By Kiyanna Noel
Sold-out arenas, regret and living a life that potentially belonged to someone else. “Creed III” follows the story of Adonis Creed, played by Michael B. Jordan after he has retired from his boxing career, settled down and is living the comfy life. Jordan also directed “Creed III” as opposed to “Creed I” directed by Ryan Coogler and “Creed II” which was directed by Stephen Caple Jr.
That is until a person from his past shows up and everything inevitably goes downhill.
Damian Anderson, played by Jonathan Majors, is an ex-convict who was destined for the big leagues until he pulled out a gun to save a young Adonis Creed from being jumped by three men. This resulted in an 18-year sentence, immediately ending his adolescent boxing career. Or so we thought.
After Anderson serves his time, he shows up outside of Creed’s boxing gym to reconnect and ultimately prove he is the best boxer of all time.
While Creed wasn’t caught up in the case with the gun charge, he proceeded to pursue boxing and became the Heavyweight Champion. Meanwhile, Anderson feels as though he is watching someone else live his dream behind bars.
As his guilty conscience is eating away at him, Creed allows Anderson to train at his gym, not knowing that Anderson has other plans. Anderson did whatever he felt needed to be done to have the opportunity to face fighter Felix Chavez, played by Jose Benavidez. Anderson sabotaged the fight by instructing his prison friends to start a fight and break Chavez’s opponent Viktor Drago’s hand.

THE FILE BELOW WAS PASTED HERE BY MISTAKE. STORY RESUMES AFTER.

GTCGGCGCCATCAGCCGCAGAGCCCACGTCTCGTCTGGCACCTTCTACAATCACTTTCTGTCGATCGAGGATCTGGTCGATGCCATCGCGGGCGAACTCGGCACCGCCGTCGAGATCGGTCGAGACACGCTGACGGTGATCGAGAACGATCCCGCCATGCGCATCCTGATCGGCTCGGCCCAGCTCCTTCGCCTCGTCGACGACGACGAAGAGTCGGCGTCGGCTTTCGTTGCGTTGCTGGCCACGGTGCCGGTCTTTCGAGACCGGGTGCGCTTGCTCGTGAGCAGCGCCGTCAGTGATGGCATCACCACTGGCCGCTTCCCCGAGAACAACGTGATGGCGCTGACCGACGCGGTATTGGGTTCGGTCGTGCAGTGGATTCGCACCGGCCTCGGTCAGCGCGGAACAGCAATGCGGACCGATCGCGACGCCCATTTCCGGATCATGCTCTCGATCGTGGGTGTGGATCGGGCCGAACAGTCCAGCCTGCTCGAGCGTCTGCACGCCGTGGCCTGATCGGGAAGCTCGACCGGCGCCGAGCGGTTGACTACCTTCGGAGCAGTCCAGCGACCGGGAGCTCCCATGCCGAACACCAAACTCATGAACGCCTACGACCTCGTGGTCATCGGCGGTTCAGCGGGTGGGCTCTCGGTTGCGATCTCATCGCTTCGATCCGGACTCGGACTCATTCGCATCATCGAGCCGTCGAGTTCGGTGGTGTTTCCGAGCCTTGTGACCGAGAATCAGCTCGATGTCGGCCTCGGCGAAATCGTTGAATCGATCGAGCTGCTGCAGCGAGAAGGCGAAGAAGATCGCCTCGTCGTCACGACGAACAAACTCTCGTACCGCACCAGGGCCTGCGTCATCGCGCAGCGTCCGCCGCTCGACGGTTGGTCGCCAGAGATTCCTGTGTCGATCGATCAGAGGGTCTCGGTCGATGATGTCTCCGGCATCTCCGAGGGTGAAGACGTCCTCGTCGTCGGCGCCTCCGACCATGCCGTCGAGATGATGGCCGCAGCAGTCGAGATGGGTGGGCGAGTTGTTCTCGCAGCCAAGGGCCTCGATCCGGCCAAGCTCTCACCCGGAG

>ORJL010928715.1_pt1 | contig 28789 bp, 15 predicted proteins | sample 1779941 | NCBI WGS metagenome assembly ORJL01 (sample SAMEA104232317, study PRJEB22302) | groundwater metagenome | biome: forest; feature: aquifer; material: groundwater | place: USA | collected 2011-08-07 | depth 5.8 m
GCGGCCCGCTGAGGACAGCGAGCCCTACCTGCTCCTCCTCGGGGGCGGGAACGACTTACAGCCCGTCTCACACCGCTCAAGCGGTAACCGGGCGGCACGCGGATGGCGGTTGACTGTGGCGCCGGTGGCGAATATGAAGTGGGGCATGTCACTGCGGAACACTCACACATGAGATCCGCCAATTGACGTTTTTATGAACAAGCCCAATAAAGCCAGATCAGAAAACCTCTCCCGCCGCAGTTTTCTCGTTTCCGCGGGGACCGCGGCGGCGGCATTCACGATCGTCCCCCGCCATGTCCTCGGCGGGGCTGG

Creed then allows Anderson to get in the ring with Chavez, only to discover his grimy and dirty tricks after Chavez is beaten to the point of hospitalization.
The movie follows the resentment of Anderson toward Creed and ultimately ensuing a professional boxing match between old friends separated by life and its consequences.
Although “Creed III” didn’t include Sylvester Stallone, it still has been the talk of the town. From its cinematography to the inclusion of American Sign Language, it’s safe to say “Creed III” has the potential to be one of the biggest movies of the year.
By expanding the diversity of actors, Jordan truly showed his directorial skills in this film. During the boxing scene when Creed and Anderson were in separate corners of the ring, Creed saw younger Anderson and Anderson saw younger Creed. This scene allowed the characters to acknowledge they aren’t children anymore.
The movie had celebrities like Phylicia Rashad, who played Creed’s foster mother, and Wood Harris, who played Tony “Little Duke” Burton.
Toward the end of the film, Creed begins to understand the ulterior motives and challenges Anderson to a major fight.
This fight symbolizes how Creed was no longer running away from trouble like when he was a child, but it also symbolizes how Anderson believes Creed is to blame for his dreams being taken away from him.
Creed got so caught up in his life that he never thought about what happened to Anderson when he went through the prison system.
During a break before the last boxing match, Burton turns to Creed and tells him: “Let go of what was and welcome what is.”
This single quote gave Creed enough motivation to realize where he went wrong in the situation, but to recognize how times have changed and notice how he isn’t responsible for Anderson’s mistakes that got him arrested in the first place.
The plot of “Creed III” is precise, consistent and easy to follow even if you haven’t seen the previous movies in the series. Not only has it addressed fame, money and manipulation, it also stresses the importance of accountability, trust and communication among people who grow apart. If you are looking for an action-packed movie with family values and multiple hidden themes and agendas, “Creed III” may be just what you are looking for.